Business Planet heads to Portugal to find out how the new European Tourism COVID-19 Safety Seal aims to save both the holiday sector and keep tourists safe on their travels.
Vila Galé is one of Portugal’s biggest hotel groups. The company has nearly 40 hotels and resorts dotted across the country.
After months of lockdown, the company is banking on summer. It's one of the reasons why it was quick to adopt a new badge of excellence called the European Tourism COVID-19 Safety Seal.
This badge aims to harmonise health and safety measures in the hospitality sector across the EU.
Gonçalo Rebelo Almeida is a member of the administrative board at Vila Galé. He tells us that their motivation to adopt the COVID-19 safety seal was to regain the confidence of their customers and to put in place additional procedures, so people can travel again and feel safe when they stay abroad in their properties.
He explains that implementing the safety seal was initially a little "difficult to understand", but "because the hotel industry has a lot of procedures already implemented, in terms of cleaning and safety, it was not so hard".
The most difficult part for the group was the social distancing aspects because, as Rebelo Almeida says, "we need to keep the distance at the restaurants, at the bars, at the pools and that was more challenging to implement".
The new seal has been designed to reassure travellers that businesses have put in place certain health and safety measures and are following best practice.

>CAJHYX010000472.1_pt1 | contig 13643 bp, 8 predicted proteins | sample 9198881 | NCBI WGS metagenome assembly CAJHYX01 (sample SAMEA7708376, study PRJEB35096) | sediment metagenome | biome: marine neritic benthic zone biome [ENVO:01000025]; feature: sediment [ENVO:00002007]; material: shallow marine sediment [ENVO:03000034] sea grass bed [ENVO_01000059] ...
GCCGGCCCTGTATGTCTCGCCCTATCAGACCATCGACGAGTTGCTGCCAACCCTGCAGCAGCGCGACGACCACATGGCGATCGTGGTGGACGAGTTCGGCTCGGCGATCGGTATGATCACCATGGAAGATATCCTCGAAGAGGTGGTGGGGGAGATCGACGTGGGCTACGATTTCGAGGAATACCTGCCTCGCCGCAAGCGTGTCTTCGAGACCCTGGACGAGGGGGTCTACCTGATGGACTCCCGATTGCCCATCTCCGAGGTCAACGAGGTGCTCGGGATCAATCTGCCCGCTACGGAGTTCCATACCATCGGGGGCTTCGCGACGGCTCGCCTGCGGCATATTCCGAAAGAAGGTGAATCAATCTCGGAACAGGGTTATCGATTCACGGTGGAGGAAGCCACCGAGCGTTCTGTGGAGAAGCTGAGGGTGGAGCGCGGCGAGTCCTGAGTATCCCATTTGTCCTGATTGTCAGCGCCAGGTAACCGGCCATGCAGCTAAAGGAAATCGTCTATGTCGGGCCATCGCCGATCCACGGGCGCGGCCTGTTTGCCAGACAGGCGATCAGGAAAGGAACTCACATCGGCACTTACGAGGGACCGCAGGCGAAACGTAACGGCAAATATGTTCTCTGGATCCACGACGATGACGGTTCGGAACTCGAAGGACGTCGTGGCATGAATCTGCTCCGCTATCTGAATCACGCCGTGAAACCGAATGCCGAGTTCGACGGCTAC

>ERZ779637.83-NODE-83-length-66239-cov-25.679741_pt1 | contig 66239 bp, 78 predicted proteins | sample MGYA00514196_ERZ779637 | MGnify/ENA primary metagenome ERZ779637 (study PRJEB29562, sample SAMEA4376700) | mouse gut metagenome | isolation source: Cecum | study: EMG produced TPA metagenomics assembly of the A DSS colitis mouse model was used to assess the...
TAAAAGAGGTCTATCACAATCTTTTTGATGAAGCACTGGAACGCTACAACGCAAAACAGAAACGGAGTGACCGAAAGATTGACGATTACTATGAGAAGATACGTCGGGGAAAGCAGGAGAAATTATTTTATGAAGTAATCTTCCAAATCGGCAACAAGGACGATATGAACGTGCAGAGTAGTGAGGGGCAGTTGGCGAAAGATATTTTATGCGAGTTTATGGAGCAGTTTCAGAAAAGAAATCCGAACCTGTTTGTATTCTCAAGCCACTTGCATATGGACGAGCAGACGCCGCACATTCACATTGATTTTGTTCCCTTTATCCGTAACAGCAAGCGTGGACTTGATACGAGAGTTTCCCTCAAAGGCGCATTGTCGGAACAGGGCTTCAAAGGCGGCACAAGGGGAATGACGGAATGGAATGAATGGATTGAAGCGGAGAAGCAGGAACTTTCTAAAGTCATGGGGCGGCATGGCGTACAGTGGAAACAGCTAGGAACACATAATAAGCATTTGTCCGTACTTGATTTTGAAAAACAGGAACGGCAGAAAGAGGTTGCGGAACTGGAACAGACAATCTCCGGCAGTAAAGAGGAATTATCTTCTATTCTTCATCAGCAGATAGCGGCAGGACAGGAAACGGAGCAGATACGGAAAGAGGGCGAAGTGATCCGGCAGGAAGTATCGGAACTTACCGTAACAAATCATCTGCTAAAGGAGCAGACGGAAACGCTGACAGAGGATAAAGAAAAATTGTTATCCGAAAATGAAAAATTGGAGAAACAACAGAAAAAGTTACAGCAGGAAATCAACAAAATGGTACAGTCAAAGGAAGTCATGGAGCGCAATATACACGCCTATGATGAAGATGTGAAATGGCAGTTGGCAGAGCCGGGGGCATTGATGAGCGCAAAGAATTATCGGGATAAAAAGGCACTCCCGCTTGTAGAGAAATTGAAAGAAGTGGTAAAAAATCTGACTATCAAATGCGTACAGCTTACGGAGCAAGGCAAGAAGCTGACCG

Despite mounting concern over the spread of the Delta variant, it’s hoped the seal, together with the EU’s new vaccine passport, the Digital COVID Certificate, will facilitate travel and restore confidence.
How to get the seal of approval
The safety seal’s architect, Natalia Ortiz de Zárate, from the Spanish Association for Standardization, told Business Planet what businesses need to do to get the badge.
She explains that "the seal establishes health and safety measures addressed to the whole tourism value chain. Businesses need to implement the specific requirements applicable to them, related to staff, cleaning, ventilation, information and others, according to their own COVID-19 risk assessment".
According to her, it should not be difficult for them to meet the requirements as "most businesses have already adapted their operations to face the pandemic, so aligning their measures with the requirements set in the seal should be an easy task".
Harmonising COVID-19 travel rules
Travel restrictions and protocols across the EU still differ from country to country. It's something that Gonçalo Rebelo Almeida would like to see changed so that "the rules are the same for all the countries". He feels such a step would restore confidence and get European tourism back on its feet.
The voluntary European Tourism COVID-19 Safety Seal seeks to go some way to achieving that by bringing uniformity to the bloc's pandemic-related health and safety measures.